Get your glads on

NZ Lifestyle Block - - Grow & Tell -

GLAD­I­OLI CORMS can go in any time once frosts have passed. These old-fash­ioned and stereo­typed beau­ties still have their place in the gar­den: they grow easily in any good soil in a sunny spot, are ex­cel­lent as cut flow­ers, and if retro is your thing then it’s easy to recre­ate 1960s bou­quets with half a dozen glads, lots o of gyp­sophila and a bit of green­ery.

I have a sort-of love-hate re re­la­tion­ship with them. We thought th they would be a fun ad­di­tion to the g gar­den and pro­vide lots of colour for a g gar­den wed­ding a few years ago, plus w we knew they would be flow­er­ing as a all the books say they re­li­ably bloom a about 90 days af­ter be­ing planted.

Yeah. Right. We chose a range of p plain colours - reds, whites, yel­low a and pinks - with min­i­mal fluffi­ness. In they went 100 days out from the w wed­ding, and I even stag­gered the p plant­ing over a cou­ple of weeks to be re­ally sure. Come wed­ding day and not a sin­gle glad was in flower. The green flat leaves were there, the stakes were in place, there were even some flower stalks bud­ding up, but not one bloom.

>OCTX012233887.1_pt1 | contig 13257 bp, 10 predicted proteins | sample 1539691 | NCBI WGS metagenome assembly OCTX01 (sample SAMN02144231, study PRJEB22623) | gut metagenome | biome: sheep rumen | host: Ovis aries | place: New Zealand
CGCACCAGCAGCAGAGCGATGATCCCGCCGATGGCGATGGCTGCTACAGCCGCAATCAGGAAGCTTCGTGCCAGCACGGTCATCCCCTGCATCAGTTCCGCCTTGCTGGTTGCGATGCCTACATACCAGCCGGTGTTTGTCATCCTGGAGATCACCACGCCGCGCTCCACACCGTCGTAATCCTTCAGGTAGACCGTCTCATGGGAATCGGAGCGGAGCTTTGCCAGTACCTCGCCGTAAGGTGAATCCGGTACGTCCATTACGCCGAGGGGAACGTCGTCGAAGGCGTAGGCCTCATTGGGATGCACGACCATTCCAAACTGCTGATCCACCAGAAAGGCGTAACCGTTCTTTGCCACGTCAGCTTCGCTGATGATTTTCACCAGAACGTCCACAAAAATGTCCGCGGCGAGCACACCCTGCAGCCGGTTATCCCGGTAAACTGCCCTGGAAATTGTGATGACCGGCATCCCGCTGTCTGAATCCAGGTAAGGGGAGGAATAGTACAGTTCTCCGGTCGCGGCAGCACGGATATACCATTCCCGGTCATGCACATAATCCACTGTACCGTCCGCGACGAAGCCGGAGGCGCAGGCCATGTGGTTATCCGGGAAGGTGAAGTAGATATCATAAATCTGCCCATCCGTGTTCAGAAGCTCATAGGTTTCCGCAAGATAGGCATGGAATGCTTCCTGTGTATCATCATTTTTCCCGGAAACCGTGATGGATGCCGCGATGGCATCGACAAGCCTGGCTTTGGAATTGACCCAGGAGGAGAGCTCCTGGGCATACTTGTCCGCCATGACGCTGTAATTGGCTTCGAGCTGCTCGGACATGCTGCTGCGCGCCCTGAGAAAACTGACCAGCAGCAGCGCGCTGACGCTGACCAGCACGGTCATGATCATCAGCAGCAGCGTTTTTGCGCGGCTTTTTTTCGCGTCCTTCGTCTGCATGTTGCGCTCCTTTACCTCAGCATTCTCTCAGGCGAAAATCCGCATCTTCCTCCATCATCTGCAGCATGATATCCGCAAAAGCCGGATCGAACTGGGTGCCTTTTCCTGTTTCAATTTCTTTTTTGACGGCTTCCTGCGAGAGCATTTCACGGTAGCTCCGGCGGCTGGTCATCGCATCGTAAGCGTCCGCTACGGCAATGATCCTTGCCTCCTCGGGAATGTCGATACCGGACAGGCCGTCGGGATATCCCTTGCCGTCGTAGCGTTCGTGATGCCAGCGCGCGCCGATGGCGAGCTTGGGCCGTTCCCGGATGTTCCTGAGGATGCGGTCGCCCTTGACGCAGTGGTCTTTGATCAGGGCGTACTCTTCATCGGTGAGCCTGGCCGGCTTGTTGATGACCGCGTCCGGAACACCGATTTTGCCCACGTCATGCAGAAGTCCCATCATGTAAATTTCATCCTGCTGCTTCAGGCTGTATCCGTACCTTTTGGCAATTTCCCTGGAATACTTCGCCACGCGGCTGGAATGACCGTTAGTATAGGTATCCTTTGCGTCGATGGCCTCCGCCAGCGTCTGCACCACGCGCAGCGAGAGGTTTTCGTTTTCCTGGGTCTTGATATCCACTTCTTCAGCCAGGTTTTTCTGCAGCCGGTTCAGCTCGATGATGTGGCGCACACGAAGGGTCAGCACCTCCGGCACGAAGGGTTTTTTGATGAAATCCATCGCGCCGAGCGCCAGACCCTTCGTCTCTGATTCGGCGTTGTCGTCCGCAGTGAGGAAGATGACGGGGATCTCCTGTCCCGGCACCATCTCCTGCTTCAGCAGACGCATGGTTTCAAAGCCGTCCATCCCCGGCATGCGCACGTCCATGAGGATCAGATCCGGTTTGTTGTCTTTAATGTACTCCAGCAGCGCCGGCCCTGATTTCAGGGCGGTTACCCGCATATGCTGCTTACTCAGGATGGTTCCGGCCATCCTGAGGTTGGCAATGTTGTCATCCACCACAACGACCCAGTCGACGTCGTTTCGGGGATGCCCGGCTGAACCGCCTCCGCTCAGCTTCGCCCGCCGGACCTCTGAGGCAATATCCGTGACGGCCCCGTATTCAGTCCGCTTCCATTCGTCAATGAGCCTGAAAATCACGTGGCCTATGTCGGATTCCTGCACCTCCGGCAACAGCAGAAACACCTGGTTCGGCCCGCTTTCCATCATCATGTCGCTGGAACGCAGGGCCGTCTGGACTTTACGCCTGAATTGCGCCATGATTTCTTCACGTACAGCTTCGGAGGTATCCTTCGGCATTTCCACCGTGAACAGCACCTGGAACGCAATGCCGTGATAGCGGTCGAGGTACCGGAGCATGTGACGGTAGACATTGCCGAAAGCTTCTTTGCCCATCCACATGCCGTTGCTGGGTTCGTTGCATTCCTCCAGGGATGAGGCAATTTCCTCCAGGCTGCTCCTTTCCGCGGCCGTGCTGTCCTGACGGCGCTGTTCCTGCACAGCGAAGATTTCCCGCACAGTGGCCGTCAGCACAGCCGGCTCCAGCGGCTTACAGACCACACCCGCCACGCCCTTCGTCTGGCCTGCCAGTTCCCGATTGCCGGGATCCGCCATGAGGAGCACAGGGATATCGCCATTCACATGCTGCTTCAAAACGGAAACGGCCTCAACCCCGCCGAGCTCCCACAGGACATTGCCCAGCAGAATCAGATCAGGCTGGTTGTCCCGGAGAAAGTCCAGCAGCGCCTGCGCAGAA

Luck­ily there were plenty of other flow­ers so the failed fail-safe plan didn’t mat­ter, but it was a bit ir­ri­tat­ing.

When plant­ing glad­i­oli, en­rich the soil with com­post or well-rot­ted ma­nure, and it’s a good idea to put in stakes for later ty­ing up. Push the bulbs into the soil about 10cm deep and 5cm apart. I like to plant in groups of three, five, seven or nine for good vis­ual im­pact. Mark­ers such as rocks and driftwood will also pro­tect them af­ter they die down.

Mois­ture is im­por­tant through a dry spell so mulch can help, along with weekly wa­ter­ing. Then it’s a mat­ter of wait­ing for the stately blooms to ap­pear. Tie them up when they do as they are not sta­ble on their stems in the slight­est of breezes - one cen­tral stake will sup­port a whole clump. Cut off the stem when flow­er­ing fin­ishes, but leave the leaves to die down nat­u­rally.

Glad­i­oli corms can be left in the ground over win­ter in tem­per­ate ar­eas, but cov­er­ing them with a layer of hay or straw is a good idea if you get heavy frosts. The corms will mul­ti­ply over the years and can be di­vided and shared around the gar­den and with friends. n

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